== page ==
Steel Products Prices North America

CRU: Why the High-Grade Premium is Falling After the Vale Dam Breach

Written by Tim Triplett

By CRU Senior Analysts Erik Hedborg and Andrew Gadd

CRU’s research shows that the dam breach in Brazil, as well as the recent fire at Vale’s blending terminal in Malaysia, will have limited impact on the availability of high-grade fines. Iron ore prices of all different grades have increased since the dam breach, but the premium for high-grade iron ore over the 62% Fe benchmark price has actually decreased since the accident. This confirms our view that Vale’s high-grade fines supply to the market is relatively unaffected by the dam breach. However, it is the supply of pellets and medium-grade fines with higher impurity levels that will be affected the most.

High-Grade Premium Falling After the Dam Breach

There has been talk in the market suggesting that a large part of the volume that will be lost as a result of Vale’s suspensions following the dam breach will be high-grade fines. 

The high-grade price has increased since the accident, but so have the benchmark 62% Fe price and the low-grade 58% Fe price. In fact, the high-grade 65% Fe price jump has been smaller relative to the increase observed in both the medium-grade and the low-grade fines price. This means that the high-grade premium, in relative terms, has actually declined since Vale’s dam accident.

The main reason for this dynamic is that the production of Carajás fines, which is the product that dominates the 65% Fe fines index, has been unaffected by the dam accident. All production of Carajás fines takes place in the Para state, part of Vale’s Northern System. The iron ore mined there is hematite with an Fe content very similar to the finished product (i.e. ~65% Fe), which means little wet beneficiation is needed to upgrade it to a marketable product. This is the reason why there is a very small number of tailings dams in Vale’s NS. In December 2018, Vale announced that they have 16 tailings dams in NS, compared with 111 in its Southern System (SS) and Southeastern System (SES).

It is our understanding that most of the volumes coming from Vale’s SS and SES were used as pellet feed or to blend fines products such as SSFT or SSFG as well BRBF, a product blended at the company’s Malaysia terminal and in China. That means the loss of volumes from SS and SES could have an impact on Vale’s ability to supply both BRBF as well as their other medium-grade products delivered from Brazil.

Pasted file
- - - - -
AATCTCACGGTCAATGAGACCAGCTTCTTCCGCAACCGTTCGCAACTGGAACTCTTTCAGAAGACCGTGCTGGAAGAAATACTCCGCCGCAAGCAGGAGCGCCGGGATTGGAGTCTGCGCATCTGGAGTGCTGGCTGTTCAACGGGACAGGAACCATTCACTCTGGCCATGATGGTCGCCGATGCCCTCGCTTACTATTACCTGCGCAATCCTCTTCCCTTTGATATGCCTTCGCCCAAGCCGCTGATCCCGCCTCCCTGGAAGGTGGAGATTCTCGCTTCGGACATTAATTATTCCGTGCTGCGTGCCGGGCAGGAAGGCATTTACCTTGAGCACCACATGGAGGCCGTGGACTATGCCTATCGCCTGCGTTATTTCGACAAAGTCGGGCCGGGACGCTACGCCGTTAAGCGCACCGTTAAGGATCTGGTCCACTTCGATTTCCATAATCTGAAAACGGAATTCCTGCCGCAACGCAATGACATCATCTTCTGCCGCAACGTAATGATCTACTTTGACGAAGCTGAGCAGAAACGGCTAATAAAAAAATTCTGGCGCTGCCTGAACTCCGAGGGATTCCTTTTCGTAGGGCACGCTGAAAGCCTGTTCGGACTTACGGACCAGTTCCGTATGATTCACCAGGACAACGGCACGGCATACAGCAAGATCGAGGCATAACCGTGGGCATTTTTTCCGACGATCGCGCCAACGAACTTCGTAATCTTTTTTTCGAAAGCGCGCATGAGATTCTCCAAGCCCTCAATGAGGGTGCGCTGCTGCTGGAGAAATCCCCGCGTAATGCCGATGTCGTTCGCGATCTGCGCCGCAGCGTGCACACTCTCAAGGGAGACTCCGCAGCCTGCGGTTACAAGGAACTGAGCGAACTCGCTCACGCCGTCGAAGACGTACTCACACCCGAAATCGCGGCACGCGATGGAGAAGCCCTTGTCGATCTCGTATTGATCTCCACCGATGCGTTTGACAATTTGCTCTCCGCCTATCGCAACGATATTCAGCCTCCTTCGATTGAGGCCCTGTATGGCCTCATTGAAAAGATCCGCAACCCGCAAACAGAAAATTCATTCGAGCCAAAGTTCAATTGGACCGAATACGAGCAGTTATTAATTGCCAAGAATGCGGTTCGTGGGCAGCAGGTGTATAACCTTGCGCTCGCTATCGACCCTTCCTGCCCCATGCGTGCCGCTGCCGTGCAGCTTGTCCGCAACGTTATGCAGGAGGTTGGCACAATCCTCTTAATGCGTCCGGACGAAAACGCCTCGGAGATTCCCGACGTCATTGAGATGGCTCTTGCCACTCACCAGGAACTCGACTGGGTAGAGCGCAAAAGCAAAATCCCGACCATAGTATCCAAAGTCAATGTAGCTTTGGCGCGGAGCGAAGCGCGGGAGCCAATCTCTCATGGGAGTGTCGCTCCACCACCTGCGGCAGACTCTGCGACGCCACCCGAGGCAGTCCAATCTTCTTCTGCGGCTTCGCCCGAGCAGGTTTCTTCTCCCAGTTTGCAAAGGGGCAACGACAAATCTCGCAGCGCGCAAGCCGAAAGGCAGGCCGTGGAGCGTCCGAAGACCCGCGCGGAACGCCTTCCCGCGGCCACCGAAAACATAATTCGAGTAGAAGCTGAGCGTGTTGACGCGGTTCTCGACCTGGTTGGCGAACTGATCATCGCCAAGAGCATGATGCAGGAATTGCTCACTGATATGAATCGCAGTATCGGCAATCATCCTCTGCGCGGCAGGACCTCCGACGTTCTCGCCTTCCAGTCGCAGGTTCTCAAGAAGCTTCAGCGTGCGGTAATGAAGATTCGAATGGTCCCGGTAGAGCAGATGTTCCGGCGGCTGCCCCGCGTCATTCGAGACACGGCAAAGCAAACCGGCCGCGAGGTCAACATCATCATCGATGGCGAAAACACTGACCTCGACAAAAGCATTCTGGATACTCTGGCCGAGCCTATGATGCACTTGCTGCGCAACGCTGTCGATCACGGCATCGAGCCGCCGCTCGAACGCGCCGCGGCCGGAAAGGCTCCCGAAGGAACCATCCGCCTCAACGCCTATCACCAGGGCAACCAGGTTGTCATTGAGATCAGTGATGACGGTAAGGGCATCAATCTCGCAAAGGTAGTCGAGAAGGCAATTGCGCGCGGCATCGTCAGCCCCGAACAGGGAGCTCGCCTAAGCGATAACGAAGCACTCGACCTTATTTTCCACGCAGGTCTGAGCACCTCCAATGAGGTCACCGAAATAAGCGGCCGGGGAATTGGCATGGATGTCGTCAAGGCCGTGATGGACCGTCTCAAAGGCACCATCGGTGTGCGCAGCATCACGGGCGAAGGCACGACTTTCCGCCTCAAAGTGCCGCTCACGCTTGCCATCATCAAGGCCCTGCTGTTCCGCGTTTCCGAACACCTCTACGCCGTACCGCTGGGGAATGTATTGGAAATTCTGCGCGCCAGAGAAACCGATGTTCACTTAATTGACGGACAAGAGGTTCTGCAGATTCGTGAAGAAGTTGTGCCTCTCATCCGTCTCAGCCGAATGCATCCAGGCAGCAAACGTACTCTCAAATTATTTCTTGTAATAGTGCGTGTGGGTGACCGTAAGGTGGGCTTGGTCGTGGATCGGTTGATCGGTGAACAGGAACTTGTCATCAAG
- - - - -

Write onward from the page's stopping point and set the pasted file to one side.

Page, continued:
The rising iron ore prices have also resulted in increasing pressure on steelmakers’ margins, which will prompt them to cut costs and result in a rising preference for lower-grade ores.

Vale’s Malaysia Fire Another Hit to Blending Capabilities

On Feb. 15, it was reported that a fire had broken out at Vale’s blending terminal in Malaysia. Operations at the terminal have stopped for a time period of up to 15 days, which means further complications in Vale’s ability to blend iron ore products. However, Vale has announced that a 10-day maintenance period was scheduled at this time and that the impact on its blending operations would be limited.

Vale started its Malaysian blending operations in 2014. High-grade fines from NS are blended with lower-grade fines from SS and SES to produce Vale’s standard blend—BRBF—a product with an average Fe grade of ~62%. Besides Malaysia, Vale also blends BRBF at 16 ports in China, which enables the company to sell iron ore denominated in renminbi, reduce the lead time to the market as well as selling the material in smaller quantities.

The recent developments confirm our view that supply of pellets and medium-grade fines with high impurities will be affected the most, while availability of high-grade fines from NS will remain unchanged. The loss of lower-grade fines as well as the fire in Malaysia further reduces Vale’s ability to ship BRBF, a product that has been in high demand in the past year, partly due to its low alumina levels. Substituting this product for Australian iron ore, which typically has higher alumina levels, poses challenges to the steelmakers, which might prompt them to actively seek out lower-alumina iron ore from other markets.

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